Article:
Trump has directed the military to reverse an Obama-era policy that allowed transgender people to serve openly in the military. It would have gone into effect this year.
It also said service members couldn't be discharged or denied re-enlistment just because of their gender identity.
In late July, Trump released a series of tweets saying he would not allow transgender individuals to serve in the U.S. military "in any capacity." A month later, the White House put out a memo with guidelines on what that ban would look like.
On Monday, the American Civil Liberties Union sued the government on behalf of several transgender individuals serving in the military. They say the ban is a discriminatory violation of their constitutional rights to equal treatment and due process.
Basically, the lawsuit argues kicking transgender people out of the military breaks the Constitution's mandate that they be treated the same as everyone else under the law.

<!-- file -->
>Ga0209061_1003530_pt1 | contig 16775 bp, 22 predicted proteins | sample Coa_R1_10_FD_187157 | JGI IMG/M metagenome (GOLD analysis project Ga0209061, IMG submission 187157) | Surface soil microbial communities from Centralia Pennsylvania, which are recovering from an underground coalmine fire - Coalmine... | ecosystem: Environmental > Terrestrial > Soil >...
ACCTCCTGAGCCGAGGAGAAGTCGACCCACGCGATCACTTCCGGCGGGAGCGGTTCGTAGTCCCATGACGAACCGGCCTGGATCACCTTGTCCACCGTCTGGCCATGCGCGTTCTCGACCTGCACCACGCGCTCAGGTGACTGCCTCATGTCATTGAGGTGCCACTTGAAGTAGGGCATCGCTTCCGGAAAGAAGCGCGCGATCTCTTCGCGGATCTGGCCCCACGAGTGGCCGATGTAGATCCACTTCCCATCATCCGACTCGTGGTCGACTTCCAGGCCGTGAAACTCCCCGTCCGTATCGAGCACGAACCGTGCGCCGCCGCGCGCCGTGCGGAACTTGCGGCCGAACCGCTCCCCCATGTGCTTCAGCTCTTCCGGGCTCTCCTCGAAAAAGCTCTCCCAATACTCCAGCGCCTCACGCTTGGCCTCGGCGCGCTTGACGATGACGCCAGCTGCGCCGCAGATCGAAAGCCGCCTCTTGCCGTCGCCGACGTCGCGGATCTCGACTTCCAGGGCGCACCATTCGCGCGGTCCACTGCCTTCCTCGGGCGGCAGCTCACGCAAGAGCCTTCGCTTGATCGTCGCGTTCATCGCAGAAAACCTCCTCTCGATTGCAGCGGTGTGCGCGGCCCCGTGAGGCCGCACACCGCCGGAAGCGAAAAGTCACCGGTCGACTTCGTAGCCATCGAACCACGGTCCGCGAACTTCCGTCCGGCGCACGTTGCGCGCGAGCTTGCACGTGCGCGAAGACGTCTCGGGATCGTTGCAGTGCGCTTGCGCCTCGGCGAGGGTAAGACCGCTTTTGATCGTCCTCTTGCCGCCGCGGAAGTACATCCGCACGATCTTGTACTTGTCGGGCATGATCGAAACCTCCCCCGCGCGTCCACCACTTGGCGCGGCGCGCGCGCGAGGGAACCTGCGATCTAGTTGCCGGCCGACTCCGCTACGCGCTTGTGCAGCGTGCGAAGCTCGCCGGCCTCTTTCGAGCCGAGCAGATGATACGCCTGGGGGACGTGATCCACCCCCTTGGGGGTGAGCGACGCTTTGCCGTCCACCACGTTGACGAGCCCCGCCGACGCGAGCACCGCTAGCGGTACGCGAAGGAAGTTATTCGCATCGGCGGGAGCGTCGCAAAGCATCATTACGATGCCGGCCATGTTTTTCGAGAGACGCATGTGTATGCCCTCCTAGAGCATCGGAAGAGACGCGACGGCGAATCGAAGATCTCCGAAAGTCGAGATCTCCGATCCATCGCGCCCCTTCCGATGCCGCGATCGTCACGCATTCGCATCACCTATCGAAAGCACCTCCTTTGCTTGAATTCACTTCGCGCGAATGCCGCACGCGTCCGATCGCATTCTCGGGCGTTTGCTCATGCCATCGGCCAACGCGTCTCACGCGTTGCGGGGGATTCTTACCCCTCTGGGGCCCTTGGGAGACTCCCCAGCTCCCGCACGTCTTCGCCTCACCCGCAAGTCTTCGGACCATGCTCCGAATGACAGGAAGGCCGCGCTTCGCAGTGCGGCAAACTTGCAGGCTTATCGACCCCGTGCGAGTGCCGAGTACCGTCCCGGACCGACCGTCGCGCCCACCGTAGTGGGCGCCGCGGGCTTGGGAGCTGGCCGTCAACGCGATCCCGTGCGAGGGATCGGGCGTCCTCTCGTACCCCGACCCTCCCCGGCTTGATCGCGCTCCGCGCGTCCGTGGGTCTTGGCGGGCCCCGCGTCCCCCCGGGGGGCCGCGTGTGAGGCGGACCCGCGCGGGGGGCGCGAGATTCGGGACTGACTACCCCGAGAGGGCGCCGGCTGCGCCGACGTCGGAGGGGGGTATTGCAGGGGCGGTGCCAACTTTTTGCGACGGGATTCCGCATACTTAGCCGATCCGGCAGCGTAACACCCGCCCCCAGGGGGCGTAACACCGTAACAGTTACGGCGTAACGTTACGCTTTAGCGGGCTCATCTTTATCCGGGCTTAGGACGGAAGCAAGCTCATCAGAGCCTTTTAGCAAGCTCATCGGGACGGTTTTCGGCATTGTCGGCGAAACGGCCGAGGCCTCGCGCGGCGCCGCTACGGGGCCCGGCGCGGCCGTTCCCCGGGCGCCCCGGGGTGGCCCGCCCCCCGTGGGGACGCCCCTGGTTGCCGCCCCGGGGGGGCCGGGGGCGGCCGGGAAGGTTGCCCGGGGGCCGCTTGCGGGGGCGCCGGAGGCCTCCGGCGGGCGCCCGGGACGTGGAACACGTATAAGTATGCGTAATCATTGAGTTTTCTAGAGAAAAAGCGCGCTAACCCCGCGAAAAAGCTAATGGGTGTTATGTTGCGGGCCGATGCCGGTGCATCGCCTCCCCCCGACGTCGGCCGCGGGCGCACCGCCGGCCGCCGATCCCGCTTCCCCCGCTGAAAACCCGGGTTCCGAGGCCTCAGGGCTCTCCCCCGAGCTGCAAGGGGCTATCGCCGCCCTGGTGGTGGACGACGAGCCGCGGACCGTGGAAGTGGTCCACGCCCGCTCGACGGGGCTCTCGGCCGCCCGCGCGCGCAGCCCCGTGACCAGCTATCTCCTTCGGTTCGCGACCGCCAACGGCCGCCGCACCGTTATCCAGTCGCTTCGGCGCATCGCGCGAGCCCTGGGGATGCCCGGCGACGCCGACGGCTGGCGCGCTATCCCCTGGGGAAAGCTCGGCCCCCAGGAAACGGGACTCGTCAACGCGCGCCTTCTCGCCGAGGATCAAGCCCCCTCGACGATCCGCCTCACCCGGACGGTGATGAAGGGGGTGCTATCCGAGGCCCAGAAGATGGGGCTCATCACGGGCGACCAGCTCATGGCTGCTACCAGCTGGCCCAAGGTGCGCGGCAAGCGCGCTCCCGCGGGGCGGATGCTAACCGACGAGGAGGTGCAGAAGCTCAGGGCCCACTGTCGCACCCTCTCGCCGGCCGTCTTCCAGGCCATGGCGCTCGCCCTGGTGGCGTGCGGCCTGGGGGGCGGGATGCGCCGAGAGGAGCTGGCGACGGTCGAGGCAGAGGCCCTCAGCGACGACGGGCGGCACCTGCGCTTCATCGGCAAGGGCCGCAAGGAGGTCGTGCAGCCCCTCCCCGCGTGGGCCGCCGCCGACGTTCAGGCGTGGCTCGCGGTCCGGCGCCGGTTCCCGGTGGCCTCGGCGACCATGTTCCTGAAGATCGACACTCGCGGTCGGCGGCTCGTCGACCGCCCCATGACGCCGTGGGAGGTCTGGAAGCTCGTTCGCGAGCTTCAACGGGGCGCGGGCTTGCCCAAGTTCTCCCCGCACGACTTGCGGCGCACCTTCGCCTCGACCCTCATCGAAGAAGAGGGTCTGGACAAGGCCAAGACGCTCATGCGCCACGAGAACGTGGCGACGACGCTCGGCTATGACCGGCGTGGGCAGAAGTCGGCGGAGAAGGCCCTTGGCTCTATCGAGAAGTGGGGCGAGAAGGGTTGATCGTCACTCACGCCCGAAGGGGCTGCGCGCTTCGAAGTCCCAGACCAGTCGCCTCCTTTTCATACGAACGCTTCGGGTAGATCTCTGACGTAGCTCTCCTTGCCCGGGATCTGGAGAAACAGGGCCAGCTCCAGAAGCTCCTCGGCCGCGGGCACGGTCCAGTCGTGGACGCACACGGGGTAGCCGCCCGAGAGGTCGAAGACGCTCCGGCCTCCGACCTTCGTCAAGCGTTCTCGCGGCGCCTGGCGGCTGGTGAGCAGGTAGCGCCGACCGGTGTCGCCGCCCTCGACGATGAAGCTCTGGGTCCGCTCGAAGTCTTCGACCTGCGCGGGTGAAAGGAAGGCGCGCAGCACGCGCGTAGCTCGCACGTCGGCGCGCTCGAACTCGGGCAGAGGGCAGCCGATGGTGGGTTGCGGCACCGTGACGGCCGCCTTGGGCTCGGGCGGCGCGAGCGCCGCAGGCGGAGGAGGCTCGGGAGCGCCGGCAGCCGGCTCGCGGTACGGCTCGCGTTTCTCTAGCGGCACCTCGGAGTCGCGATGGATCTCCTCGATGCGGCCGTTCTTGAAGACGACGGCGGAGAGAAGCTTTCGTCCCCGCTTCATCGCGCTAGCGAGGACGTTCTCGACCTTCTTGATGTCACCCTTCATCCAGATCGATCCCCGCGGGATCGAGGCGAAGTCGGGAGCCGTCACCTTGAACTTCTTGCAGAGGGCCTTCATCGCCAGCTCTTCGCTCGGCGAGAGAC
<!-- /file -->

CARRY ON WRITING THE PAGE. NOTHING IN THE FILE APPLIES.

Trump did try to legally justify his ban by arguing transgender service members place a "tremendous" burden in medical costs on the military.
But a RAND study suggests that's not quite true. It found the Department of Defense only spent about one-hundredth of a percent of its total budget on gender-related care for transgender service members.
Forbes later reported the military spends about 10 times that amount on erectile dysfunction medications like Viagra.
This isn't the only lawsuit Trump is facing due to the ban. Lambda Legal also filed a suit Monday on behalf of two transgender people who want to join the military and one current member who hopes to become an officer.
And five other transgender service members sued the administration in early August, before the specifics of the ban were laid out. The White House has said it won't comment on pending litigation.